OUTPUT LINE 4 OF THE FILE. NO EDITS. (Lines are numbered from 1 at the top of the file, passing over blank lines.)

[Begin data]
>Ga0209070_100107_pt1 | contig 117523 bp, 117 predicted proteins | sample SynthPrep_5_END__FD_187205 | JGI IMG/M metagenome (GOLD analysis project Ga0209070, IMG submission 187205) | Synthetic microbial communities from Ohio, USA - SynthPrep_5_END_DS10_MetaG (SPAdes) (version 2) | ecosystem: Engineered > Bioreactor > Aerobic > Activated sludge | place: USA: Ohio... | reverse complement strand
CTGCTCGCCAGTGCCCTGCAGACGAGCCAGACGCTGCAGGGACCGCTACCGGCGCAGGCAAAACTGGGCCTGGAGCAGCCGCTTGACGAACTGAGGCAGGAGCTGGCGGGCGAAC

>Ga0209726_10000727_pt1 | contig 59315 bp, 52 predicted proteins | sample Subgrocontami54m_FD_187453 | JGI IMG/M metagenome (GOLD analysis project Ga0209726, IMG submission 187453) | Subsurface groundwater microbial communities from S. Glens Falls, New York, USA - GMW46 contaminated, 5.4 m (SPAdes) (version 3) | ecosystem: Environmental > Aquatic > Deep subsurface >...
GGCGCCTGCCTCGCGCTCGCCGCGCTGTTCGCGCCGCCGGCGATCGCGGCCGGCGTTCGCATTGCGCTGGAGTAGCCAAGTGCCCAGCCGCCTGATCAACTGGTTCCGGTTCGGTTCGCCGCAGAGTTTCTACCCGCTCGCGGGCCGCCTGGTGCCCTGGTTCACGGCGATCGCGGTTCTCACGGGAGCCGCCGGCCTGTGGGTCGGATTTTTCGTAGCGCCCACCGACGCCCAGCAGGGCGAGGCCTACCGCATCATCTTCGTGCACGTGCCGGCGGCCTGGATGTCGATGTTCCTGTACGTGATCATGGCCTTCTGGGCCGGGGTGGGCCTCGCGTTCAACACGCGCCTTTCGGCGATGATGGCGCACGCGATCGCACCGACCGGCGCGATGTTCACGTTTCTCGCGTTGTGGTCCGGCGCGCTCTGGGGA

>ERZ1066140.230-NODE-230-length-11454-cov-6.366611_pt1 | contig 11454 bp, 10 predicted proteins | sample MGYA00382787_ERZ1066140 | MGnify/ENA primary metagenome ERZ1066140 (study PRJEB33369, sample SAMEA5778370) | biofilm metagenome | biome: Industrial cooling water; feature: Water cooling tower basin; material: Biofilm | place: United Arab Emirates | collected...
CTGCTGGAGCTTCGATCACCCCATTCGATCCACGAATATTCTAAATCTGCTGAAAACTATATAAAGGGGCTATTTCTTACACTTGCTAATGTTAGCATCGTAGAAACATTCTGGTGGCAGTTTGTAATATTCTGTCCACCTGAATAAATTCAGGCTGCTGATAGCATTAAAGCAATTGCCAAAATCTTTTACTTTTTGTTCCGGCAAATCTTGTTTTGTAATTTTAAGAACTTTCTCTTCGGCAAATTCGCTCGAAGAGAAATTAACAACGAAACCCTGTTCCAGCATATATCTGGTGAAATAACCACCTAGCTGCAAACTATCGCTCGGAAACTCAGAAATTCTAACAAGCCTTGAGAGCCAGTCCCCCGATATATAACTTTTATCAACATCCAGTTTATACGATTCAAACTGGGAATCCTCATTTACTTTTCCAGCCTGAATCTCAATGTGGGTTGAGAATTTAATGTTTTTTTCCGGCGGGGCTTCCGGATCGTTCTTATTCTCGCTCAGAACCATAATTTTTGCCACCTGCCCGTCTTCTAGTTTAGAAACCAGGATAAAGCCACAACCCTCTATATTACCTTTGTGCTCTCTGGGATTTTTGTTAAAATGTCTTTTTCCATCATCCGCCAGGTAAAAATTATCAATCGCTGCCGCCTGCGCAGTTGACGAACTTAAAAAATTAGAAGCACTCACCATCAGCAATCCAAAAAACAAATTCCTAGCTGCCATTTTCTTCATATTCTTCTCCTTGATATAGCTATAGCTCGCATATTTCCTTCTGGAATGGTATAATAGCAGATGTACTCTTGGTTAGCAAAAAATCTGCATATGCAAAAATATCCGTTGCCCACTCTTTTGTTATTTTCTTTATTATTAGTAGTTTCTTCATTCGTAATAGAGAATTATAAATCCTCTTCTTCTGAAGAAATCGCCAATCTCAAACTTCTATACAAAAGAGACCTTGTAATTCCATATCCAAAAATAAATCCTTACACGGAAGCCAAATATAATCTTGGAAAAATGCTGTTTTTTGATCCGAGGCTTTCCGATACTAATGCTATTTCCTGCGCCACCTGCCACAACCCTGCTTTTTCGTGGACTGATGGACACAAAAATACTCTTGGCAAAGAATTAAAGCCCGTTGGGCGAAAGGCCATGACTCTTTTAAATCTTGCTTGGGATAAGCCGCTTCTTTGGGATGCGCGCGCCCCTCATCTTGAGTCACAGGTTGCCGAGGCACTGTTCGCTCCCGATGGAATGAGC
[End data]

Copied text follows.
GGCGCCTGCCTCGCGCTCGCCGCGCTGTTCGCGCCGCCGGCGATCGCGGCCGGCGTTCGCATTGCGCTGGAGTAGCCAAGTGCCCAGCCGCCTGATCAACTGGTTCCGGTTCGGTTCGCCGCAGAGTTTCTACCCGCTCGCGGGCCGCCTGGTGCCCTGGTTCACGGCGATCGCGGTTCTCACGGGAGCCGCCGGCCTGTGGGTCGGATTTTTCGTAGCGCCCACCGACGCCCAGCAGGGCGAGGCCTACCGCATCATCTTCGTGCACGTGCCGGCGGCCTGGATGTCGATGTTCCTGTACGTGATCATGGCCTTCTGGGCCGGGGTGGGCCTCGCGTTCAACACGCGCCTTTCGGCGATGATGGCGCACGCGATCGCACCGACCGGCGCGATGTTCACGTTTCTCGCGTTGTGGTCCGGCGCGCTCTGGGGA